The workers at their production facility in Kurla went on strike owing to the non-payment of dues, which had initially caused a delay in the production schedule of the Uno. During the meantime, Premier had been earning tonnes of money in black, ranging from booking amounts to the image and branding rights of the Fiat brand in India. With the subsequent delay came the large-scale cancellation of bookings for the car by its potential customers. As a result, the company was permitted to refund the booking amounts within 60 days of the customer's cancellation under its own terms and conditions. This was also to be done with an interest rate ranging from 9 per cent to 12 per cent. But the company had defaulted on the same, leading to customers taking action by approaching consumer courts and filing criminal cases against the company and its promoters. If that was not enough, both Premier and Fiat had to meet in court again, with French automaker Peugeot also in the mix. Peugeot had filed a lawsuit against Premier for approaching Fiat for a business partnership of their own despite inking an agreement with them as stated in the contract signed by both parties. Hence, Premier was in business with two automakers with two different contracts in place and was found guilty of doing so.

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All the drama surrounding the companies in question had sidelined the Uno and the future projects, leading to the car falling off the radar of buyers. The arrival of competition in the form of the Hyundai Santro, Daewoo Matiz and Tata Indica had pushed the Uno further back in the pecking order, with demand for the car being kept alive only by a few timely price cuts and the availability of a diesel engine as an option. In the end, the Uno was made as a barebones model to compete against the Maruti 800, with the Palio taking its place as the premium offering from the Fiat stable. This was a dramatic fall from grace for a product that had initially promised so much and delivered so little. In fact, the mishandling of the Uno by Fiat's Indian arm was in stark contrast to what was happening in Brazil, where the car was one of the best-selling vehicles and still attains cult status even after all these years.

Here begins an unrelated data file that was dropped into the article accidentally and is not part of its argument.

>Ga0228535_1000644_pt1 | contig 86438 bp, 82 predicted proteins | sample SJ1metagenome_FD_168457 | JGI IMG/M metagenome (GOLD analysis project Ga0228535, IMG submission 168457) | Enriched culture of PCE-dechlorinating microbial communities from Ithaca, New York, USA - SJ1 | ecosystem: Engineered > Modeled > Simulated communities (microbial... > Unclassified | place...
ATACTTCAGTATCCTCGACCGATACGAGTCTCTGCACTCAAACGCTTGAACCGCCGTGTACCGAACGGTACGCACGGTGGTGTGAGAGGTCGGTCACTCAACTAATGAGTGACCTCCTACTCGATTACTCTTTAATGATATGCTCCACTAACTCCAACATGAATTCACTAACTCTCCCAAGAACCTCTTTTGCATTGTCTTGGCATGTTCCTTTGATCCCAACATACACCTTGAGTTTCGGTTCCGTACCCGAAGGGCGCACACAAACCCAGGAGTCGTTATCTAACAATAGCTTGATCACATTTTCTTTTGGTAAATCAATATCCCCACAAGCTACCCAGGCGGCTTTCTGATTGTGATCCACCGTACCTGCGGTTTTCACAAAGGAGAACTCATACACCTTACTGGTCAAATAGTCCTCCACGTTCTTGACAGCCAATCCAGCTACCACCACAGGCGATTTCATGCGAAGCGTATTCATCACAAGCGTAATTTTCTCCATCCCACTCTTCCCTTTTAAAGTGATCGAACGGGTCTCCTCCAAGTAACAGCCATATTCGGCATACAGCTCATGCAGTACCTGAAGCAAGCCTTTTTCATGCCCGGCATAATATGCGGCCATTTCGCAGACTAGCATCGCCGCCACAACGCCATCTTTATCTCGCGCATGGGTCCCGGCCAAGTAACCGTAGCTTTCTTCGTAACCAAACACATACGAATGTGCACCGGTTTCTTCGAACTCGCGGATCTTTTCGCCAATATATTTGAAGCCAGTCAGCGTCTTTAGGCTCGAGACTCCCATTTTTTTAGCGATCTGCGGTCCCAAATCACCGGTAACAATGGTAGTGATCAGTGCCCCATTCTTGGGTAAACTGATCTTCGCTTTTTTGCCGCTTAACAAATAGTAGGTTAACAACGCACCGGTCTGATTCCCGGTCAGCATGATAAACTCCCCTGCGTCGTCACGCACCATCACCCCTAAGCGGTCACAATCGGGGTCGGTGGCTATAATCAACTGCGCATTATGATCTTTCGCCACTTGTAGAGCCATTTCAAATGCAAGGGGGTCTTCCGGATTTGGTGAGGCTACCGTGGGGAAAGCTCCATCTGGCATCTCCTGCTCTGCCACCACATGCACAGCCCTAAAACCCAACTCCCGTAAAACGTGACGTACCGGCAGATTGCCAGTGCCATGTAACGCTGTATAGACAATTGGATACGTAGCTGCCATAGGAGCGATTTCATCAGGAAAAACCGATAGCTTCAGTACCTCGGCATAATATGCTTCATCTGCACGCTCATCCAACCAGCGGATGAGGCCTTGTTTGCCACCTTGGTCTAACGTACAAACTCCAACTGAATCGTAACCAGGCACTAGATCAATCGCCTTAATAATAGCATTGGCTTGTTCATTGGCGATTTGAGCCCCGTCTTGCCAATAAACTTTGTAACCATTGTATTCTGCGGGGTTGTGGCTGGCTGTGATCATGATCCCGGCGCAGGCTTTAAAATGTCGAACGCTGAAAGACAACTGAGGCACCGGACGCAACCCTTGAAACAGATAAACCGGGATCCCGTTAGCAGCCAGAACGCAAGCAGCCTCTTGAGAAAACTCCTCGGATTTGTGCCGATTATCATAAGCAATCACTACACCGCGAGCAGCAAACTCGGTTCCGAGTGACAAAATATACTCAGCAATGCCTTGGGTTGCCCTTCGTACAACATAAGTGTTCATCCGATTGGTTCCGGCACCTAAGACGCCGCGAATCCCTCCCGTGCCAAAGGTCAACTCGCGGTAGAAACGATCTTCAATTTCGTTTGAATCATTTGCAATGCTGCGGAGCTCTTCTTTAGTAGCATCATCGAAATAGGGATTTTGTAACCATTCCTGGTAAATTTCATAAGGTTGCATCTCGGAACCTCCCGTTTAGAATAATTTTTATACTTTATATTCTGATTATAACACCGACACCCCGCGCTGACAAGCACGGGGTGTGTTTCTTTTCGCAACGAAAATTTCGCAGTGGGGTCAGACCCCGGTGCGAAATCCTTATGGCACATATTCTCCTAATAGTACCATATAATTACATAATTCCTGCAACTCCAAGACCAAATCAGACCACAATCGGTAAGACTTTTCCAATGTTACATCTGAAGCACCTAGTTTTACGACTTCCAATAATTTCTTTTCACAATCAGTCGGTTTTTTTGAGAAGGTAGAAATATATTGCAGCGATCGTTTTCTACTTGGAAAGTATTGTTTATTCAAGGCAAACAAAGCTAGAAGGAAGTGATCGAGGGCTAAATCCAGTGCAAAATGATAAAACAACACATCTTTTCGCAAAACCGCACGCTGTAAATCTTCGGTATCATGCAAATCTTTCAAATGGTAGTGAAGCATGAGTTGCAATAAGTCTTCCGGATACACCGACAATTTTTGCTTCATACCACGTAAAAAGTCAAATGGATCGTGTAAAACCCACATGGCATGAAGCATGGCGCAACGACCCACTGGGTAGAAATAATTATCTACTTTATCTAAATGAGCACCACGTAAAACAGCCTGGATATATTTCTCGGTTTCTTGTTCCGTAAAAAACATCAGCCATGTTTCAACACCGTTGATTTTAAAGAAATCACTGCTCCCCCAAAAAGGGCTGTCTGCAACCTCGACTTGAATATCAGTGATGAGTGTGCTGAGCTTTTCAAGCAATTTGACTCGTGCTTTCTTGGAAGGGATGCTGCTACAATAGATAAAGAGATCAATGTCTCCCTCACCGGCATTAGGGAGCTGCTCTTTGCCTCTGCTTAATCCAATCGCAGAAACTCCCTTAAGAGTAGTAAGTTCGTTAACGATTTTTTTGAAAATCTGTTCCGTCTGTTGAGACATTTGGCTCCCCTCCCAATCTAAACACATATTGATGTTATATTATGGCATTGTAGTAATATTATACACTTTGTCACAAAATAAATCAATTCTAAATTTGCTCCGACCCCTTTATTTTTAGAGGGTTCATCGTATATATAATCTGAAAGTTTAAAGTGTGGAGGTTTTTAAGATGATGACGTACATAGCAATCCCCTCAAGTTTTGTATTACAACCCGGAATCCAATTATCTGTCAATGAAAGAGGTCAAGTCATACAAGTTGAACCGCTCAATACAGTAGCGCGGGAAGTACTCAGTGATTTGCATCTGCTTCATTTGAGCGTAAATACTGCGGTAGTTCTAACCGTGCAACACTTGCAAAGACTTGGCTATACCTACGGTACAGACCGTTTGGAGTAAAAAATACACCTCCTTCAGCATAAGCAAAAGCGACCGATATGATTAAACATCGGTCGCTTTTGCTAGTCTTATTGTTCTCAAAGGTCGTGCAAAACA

With pretty much the same product on sale in India, one has to wonder where it all went wrong for Uno and what could have been done to prevent the debacle. Hence, better decisions and proper planning were the need of the hour for Fiat India to dictate the success of the Uno and build a brand here, one that they had never managed to construct after the grand reception that the car had initially received.